Minkowski Etudes: The Aftermath

It was about one year ago when I made the decision to write Minkowski Etudes as a work for solo trumpet and interactive electronics. Last week my performer Dylan premiered it in its entirety for his senior recital and he also played it as a part of the Southern Sonic Festival. The Max programming needs some final tweaking and I may want to redo my cue structure by using Antescofo (I have to decide if I want to pay for the annual Ircam fee), but given that a bulk of the creative, notational, and programming work is now complete, I thought I’d write a quick retrospective about it.

First off, I found it fascinating to get different people’s reactions to it during its premiere performances, primarily which parts of the piece that they liked the most. It was spread pretty evenly across all three movements and all for different reasons, and I think that makes the piece a success because different parts can appeal to a wide variety of people.

At this point for me personally, I find that I dislike the second movement the most. Part of that comes from some of the technical difficulties in error-free execution – the primary reason I want to potentially use Antescofo in the first place – but another part is that the metronomic nature of the movement means that it’s structurally the most rigid and inflexible, limiting the performer’s ability to add their own personal musical expression and leaving little margin for mistakes in execution. In the first and last movement, the electronics are the vehicle for the performer being the forefront, whereas in the second movement, the performer ends up being a vehicle of the electronics as a forefront. That feels counter to why the piece is in an interactive form in the first place – if i wanted it to be like that, I would have just created a tape accompaniment for the performer to play to. I’m not sure what to do about that given the nature of the material, but it’s something I’m thinking about as a consideration for use of that mechanic for future works.

The amount of work I put into the Max programming was a significant time chunk, although I would say that the time invested was well worth it – I learned a lot about MSP, a side of Max that I had never really used before, and all of the patches I created that went into this project can be more easily reused and adapted for future works as opposed to having to start from scratch. Even so, it’s worth remembering that creating a work that involves interactive electronics with the kind of attention to detail that I require as a fairly detail-oriented musician and a programmer doubles or more than doubles the amount of time and energy that I would put into any other kind of composition.

That might seem like something that would discourage me, but it actually does quite the opposite. The work I did on this project and the passion I had and still have for its final outcome has helped me realize that I think I have a lot of unique things to say in the interactive electronic medium that could have a lot of legs for my compositional career. I’m hoping that after tweaking the Max programming to make it as error free as possible, I can get this performed in Oregon and Pennsylvania with my alma mater universities, but I also have ambitions to publish this work and have it potentially played by other trumpet performers. If that happens, that could encourage me to devote more energy to the interactive electronic space as well as open up future opportunities and commissions for those that might come across this work and find it valuable.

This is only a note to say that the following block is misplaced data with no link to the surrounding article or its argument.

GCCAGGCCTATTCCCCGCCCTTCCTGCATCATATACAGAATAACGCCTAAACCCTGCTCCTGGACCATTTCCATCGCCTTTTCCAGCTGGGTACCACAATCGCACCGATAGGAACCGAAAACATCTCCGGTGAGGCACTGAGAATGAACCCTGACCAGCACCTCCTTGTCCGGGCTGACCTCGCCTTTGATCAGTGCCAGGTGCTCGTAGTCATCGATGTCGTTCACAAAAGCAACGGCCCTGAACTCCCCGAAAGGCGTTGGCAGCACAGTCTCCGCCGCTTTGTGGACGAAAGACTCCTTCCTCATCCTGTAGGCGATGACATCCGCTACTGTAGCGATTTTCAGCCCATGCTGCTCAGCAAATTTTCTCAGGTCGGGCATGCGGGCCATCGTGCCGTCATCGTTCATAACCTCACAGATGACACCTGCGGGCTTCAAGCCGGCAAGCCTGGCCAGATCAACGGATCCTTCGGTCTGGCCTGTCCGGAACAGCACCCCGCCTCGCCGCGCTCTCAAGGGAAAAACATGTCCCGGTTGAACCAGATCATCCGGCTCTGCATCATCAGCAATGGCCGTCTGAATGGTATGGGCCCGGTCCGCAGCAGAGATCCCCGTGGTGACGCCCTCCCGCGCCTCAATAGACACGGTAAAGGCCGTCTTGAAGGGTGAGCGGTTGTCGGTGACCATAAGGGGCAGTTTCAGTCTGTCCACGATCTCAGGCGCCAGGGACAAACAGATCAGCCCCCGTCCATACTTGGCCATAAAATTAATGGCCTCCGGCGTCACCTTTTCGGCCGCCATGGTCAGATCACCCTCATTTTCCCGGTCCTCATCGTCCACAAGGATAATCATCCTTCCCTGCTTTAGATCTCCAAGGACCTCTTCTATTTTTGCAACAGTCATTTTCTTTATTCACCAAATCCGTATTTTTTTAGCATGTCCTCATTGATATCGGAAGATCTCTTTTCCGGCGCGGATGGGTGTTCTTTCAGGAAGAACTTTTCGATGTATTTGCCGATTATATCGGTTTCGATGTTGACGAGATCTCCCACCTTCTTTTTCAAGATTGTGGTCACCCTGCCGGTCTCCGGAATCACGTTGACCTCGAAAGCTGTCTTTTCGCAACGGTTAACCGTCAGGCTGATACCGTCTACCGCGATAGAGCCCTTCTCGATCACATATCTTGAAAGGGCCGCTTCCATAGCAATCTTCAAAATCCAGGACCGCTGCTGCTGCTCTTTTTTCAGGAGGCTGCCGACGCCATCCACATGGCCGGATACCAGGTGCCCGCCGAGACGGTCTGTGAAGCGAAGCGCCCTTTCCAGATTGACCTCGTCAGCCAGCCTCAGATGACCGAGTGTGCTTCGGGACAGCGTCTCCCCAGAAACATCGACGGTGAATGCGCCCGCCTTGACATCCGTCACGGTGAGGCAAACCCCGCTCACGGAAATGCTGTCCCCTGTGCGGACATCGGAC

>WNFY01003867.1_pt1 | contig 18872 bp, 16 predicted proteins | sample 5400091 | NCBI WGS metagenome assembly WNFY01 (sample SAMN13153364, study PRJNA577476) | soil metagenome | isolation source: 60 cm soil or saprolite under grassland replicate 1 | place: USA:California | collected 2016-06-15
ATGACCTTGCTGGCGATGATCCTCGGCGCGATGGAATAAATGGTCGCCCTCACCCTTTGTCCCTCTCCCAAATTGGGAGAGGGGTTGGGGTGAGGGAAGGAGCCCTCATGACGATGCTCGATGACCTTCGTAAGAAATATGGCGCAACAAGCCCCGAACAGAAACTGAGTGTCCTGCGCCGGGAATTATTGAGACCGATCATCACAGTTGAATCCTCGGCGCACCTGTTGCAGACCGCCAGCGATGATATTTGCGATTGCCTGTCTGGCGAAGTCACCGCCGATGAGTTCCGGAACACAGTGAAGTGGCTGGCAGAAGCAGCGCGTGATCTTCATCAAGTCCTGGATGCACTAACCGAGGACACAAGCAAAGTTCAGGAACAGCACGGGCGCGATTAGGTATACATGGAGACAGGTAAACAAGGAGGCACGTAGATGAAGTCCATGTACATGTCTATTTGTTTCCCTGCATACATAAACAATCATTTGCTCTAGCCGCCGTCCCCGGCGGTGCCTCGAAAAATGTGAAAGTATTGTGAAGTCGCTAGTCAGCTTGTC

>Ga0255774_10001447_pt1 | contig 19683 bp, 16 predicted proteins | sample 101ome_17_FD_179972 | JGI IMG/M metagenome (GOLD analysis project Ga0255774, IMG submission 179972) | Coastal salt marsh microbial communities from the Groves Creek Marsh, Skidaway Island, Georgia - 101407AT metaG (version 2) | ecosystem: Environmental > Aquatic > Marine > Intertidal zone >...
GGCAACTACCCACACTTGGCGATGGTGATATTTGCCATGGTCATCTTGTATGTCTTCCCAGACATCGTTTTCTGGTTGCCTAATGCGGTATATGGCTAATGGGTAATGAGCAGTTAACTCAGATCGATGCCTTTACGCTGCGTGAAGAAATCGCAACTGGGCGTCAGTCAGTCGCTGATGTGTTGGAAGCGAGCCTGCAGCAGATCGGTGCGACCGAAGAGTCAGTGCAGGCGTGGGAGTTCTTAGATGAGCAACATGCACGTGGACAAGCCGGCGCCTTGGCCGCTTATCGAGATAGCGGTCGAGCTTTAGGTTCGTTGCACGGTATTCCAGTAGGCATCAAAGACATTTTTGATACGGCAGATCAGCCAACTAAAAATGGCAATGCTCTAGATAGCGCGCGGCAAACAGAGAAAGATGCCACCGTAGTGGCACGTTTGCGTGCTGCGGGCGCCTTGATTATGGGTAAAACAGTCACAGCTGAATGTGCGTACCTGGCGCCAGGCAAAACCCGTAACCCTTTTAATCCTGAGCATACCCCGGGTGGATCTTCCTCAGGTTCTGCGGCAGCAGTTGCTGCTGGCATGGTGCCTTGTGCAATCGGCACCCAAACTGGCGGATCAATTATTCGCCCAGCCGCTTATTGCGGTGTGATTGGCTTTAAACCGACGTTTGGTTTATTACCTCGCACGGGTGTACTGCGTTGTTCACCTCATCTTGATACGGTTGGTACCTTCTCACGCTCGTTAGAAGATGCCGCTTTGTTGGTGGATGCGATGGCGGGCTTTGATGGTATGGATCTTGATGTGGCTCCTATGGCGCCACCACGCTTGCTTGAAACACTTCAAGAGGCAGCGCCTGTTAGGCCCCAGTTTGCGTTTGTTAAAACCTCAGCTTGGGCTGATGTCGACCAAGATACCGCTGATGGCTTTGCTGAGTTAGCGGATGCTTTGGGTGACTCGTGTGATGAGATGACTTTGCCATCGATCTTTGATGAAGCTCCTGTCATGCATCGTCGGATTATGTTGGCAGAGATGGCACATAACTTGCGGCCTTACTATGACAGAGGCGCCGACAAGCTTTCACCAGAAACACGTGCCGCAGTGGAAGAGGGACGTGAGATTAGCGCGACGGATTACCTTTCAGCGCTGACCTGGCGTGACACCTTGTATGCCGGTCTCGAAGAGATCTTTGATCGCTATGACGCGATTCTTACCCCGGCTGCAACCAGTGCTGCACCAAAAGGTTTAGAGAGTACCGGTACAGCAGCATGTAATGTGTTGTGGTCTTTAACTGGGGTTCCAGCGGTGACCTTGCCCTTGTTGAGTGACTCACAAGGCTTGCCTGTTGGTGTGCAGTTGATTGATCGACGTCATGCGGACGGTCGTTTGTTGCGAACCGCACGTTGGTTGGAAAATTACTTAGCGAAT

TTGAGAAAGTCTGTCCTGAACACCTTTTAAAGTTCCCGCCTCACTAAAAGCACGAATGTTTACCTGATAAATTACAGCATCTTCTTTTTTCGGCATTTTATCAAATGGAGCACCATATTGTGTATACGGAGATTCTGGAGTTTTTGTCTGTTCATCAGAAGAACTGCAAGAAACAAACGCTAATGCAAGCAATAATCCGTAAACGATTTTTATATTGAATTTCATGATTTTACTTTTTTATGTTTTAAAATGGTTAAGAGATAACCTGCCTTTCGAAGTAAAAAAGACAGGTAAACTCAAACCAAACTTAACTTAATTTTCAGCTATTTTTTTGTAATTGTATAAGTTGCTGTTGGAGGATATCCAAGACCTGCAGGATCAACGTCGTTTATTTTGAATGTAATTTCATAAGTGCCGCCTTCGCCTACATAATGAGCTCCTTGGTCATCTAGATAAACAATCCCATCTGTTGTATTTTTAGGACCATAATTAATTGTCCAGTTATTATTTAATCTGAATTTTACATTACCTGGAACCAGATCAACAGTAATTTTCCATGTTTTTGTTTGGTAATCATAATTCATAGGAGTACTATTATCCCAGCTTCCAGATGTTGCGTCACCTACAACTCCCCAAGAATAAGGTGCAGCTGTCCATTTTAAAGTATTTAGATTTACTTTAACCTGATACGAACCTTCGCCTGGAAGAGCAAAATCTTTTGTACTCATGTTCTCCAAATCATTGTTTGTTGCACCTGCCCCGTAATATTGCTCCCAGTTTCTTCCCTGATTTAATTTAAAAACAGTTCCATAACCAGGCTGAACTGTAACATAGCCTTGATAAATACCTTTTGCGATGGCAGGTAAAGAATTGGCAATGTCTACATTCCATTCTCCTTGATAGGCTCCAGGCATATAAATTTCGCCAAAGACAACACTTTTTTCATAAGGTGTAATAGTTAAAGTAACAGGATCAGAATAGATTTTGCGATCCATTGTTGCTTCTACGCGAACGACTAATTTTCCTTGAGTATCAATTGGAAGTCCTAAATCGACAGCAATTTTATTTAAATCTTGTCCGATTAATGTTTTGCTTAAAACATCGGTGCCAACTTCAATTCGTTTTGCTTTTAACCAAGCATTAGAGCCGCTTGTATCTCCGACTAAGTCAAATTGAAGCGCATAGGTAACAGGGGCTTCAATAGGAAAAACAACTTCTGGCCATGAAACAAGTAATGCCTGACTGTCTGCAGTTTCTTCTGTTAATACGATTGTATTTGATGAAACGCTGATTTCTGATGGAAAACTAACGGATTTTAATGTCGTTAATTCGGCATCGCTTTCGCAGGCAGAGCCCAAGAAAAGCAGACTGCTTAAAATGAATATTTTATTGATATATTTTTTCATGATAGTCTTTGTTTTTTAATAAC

Where I go from here immediately will take shape in the next few years. I’m close to closing a commission to write a wind ensemble piece for the spring of 2020 here at Tulane, which will be the first time I’ll have written for a large concert ensemble since beauty…beholder back in 2012. I’m also close to closing a commission deal to write a percussion duet for the 2018-2019 school year. That will likely be purely acoustic, as I already have a few conceptual ideas that are best fit in the purely acoustic space.

After that, I have the framework for a piece that I was originally going to be make as a standalone digital audio piece that I’m now inclined to make a work for solo cello and interactive electronics, specifically for my colleague Elise who plays with me as a part of Versipel New Music. I originally wanted to do that next year, but given the scale of the wind ensemble piece, i’m now thinking that I’ll have to put that off until the fall of 2020 or the spring of 2021. I’ve also been having some initial talks with a dancer/choreographer to maybe do some collaborative work with her and interactive video. That has no timeline, but given that I would have to spend time learning how to use Jitter, I imagine that that would have to be 2021 or later.

The other thing that I’m thinking about is taking the concepts that I’ve put into Minkowski and turning it into a series of pieces – using similar interactive and creative concepts and some of the same Max work for other instruments in the same way as Erin Gee’s Mouthpiece series or Berlioz’s Sequenza series. It would be a lot of fun to write a Minkowski for percussion and another one for clarinet. We’ll see what happens as I let this piece germinate and start to market it. If people want to play it and it’s received well, then it will definitely happen.

Some of the Max programming mechanics that I’ve done for this work have been put into my Kaizen YouTube series, and I’ll be posting up at least one more video that talks about it in the near future. For now, below is the most recent that talks about my custom interactive cue engine.

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